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Let \(a\) be a real number for which there exists a unique value of  \(b\) such that the quadratic equation \(x^2 + 2bx + (a-b) = 0\) has one real solution. Find \(a\) .

 Jul 16, 2019
 #1
avatar+5652 
+1

 

\(\text{one real solution means that the discriminant is zero}\\ \text{in the quadratic equation $a x^2 + b x +c$ the discriminant is given by $D=b^2-4ac$}\\ \text{here}\\ a=1,~b=2b,~c = a-b\\ D=(2b)^2 - 4(a-b) = 4b^2 - 4a+4ab\\~\\ D=0 \Rightarrow\\ 4b^2-4a+4ab=0\\ a = b+b^2 \)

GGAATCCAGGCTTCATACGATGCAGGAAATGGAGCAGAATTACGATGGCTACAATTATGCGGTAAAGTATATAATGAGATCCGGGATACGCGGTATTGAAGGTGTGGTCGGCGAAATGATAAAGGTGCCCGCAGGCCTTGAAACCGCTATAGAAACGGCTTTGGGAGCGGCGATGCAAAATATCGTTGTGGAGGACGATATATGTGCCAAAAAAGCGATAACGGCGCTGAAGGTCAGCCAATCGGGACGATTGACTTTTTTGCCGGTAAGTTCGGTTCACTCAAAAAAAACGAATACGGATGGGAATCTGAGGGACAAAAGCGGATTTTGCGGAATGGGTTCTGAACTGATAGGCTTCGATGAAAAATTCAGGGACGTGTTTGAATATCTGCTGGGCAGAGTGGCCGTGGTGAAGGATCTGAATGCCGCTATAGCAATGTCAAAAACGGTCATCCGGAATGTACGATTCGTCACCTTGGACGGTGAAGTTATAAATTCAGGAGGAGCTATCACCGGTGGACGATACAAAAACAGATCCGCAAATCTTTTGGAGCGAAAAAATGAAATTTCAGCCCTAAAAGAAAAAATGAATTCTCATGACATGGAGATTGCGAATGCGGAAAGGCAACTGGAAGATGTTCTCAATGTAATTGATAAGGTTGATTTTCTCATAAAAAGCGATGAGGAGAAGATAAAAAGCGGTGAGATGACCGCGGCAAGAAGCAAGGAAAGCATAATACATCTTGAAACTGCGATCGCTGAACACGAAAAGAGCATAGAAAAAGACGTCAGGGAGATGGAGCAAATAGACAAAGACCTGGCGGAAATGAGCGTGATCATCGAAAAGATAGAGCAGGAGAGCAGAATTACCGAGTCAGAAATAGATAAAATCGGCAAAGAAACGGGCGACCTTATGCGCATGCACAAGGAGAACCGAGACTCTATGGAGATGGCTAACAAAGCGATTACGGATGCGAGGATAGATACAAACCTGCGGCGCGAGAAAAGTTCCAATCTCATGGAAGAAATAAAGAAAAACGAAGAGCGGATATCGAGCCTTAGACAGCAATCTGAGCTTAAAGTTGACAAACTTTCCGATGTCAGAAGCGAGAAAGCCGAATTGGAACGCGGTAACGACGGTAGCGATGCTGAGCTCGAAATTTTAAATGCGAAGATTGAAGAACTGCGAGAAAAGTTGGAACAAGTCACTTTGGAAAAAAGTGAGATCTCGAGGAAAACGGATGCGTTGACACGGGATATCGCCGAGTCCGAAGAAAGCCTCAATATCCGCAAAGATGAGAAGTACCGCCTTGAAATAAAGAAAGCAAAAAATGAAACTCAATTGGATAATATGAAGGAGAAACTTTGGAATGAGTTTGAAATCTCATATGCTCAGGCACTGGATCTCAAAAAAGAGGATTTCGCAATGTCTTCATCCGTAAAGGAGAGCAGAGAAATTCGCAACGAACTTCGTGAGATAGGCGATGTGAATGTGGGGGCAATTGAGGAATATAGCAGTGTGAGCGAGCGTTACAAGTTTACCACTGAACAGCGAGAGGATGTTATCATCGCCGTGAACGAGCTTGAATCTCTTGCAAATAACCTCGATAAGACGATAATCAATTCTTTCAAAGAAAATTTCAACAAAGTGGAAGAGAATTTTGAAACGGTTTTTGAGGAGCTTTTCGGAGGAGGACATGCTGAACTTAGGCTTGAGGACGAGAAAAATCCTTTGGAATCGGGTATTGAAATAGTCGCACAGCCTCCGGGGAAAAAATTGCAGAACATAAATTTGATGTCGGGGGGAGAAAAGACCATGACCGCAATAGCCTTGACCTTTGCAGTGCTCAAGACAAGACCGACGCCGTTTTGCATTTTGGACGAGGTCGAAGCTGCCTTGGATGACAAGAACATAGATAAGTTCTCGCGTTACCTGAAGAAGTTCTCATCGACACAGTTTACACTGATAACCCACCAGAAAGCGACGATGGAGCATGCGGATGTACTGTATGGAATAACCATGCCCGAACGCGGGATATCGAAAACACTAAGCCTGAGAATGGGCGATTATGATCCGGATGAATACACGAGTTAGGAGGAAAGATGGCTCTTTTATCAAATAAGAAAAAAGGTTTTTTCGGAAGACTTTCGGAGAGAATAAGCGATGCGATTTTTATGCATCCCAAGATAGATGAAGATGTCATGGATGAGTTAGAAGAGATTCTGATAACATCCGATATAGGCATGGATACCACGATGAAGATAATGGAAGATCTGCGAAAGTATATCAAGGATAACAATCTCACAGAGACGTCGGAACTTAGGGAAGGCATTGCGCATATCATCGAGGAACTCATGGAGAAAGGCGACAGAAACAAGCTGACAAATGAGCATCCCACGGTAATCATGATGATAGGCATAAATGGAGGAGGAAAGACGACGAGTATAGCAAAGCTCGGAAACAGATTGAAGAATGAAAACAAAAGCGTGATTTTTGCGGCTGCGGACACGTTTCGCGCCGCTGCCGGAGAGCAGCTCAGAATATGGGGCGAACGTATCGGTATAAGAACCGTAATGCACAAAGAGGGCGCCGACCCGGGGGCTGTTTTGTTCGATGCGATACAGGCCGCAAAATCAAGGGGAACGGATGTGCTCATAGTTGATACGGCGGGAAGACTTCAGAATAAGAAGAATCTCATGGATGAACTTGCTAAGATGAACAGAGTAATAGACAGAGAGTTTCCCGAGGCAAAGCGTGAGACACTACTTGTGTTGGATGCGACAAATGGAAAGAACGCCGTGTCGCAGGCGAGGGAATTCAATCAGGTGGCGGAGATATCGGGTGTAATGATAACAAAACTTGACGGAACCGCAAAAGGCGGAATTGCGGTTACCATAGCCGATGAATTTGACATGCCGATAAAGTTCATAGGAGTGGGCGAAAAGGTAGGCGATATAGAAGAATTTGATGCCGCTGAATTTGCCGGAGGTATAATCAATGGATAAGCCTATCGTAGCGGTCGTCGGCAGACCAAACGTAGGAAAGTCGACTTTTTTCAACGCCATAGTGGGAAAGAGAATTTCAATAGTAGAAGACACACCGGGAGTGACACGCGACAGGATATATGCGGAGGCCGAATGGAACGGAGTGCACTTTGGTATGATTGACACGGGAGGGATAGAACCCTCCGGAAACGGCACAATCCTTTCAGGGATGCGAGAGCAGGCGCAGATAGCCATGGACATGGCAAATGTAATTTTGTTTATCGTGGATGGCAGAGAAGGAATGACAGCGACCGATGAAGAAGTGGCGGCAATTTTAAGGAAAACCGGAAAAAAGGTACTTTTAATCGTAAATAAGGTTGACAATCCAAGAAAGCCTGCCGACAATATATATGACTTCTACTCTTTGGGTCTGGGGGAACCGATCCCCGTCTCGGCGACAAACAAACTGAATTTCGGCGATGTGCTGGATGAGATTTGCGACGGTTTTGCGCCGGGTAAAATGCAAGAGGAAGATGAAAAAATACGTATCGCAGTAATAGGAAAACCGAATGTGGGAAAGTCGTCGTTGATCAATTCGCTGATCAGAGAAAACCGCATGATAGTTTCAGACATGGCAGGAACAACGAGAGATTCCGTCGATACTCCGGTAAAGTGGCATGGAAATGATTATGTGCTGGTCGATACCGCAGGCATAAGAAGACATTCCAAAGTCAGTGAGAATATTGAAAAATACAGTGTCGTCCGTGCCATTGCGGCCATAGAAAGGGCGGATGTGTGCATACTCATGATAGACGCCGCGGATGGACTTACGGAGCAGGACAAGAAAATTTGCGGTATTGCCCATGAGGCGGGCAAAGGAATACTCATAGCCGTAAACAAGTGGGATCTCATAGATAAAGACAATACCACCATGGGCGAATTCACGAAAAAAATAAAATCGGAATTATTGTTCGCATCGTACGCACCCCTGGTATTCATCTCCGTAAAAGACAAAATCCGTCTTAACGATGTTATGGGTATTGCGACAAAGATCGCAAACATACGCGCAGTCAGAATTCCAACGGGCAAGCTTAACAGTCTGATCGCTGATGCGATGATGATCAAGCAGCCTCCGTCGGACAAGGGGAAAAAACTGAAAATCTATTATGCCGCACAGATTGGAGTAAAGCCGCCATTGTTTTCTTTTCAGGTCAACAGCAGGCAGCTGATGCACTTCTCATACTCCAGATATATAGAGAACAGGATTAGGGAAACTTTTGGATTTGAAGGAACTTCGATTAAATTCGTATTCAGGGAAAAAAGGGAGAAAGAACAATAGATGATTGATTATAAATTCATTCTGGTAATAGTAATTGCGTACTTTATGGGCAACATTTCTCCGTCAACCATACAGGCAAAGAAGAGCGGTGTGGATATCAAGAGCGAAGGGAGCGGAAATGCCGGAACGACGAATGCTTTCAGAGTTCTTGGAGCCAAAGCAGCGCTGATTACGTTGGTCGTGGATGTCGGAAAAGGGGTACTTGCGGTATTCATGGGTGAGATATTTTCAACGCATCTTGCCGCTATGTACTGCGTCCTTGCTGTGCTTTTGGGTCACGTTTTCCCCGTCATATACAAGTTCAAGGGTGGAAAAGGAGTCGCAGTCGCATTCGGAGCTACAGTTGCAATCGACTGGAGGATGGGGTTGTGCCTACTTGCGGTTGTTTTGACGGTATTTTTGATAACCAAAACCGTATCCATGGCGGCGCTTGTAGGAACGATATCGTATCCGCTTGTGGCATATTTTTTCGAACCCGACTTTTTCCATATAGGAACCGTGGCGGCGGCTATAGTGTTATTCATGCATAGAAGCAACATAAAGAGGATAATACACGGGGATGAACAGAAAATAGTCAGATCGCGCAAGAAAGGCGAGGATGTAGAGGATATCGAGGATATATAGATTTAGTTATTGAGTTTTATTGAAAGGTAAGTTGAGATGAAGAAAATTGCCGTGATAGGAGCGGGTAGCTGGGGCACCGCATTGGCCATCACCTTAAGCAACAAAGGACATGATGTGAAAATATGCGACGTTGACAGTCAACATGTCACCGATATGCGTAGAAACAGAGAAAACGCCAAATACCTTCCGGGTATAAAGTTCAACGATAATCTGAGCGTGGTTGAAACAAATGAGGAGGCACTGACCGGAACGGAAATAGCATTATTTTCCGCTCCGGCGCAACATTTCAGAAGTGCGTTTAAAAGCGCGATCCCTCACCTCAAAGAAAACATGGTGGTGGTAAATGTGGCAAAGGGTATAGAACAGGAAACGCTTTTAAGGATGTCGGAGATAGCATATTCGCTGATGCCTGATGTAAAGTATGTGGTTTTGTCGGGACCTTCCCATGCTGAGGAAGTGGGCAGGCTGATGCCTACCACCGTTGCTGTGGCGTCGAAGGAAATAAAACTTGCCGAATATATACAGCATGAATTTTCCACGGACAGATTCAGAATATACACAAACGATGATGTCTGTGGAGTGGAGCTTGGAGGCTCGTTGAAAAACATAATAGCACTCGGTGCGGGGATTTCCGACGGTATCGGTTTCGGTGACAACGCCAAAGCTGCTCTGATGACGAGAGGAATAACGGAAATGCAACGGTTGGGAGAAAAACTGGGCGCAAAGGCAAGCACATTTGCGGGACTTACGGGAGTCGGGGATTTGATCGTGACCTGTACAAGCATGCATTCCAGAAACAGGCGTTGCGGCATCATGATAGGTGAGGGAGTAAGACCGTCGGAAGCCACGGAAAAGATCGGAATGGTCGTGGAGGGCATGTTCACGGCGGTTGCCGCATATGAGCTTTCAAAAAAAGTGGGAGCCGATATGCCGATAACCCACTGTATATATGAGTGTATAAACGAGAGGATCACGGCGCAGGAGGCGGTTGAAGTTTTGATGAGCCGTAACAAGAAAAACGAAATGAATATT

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 Jul 16, 2019
edited by Rom  Jul 16, 2019
 #2
avatar+102386 
+1

To have one real solution the discriminant must = 0   ....so...

 

(2b)^2 - 4 (1) (a - b)  = 0

 

4b^2 - 4a + 4b  =  0

 

b^2 - a + b  = 0

 

b^2 + b  =   a

 

 

cool cool cool

 Jul 16, 2019

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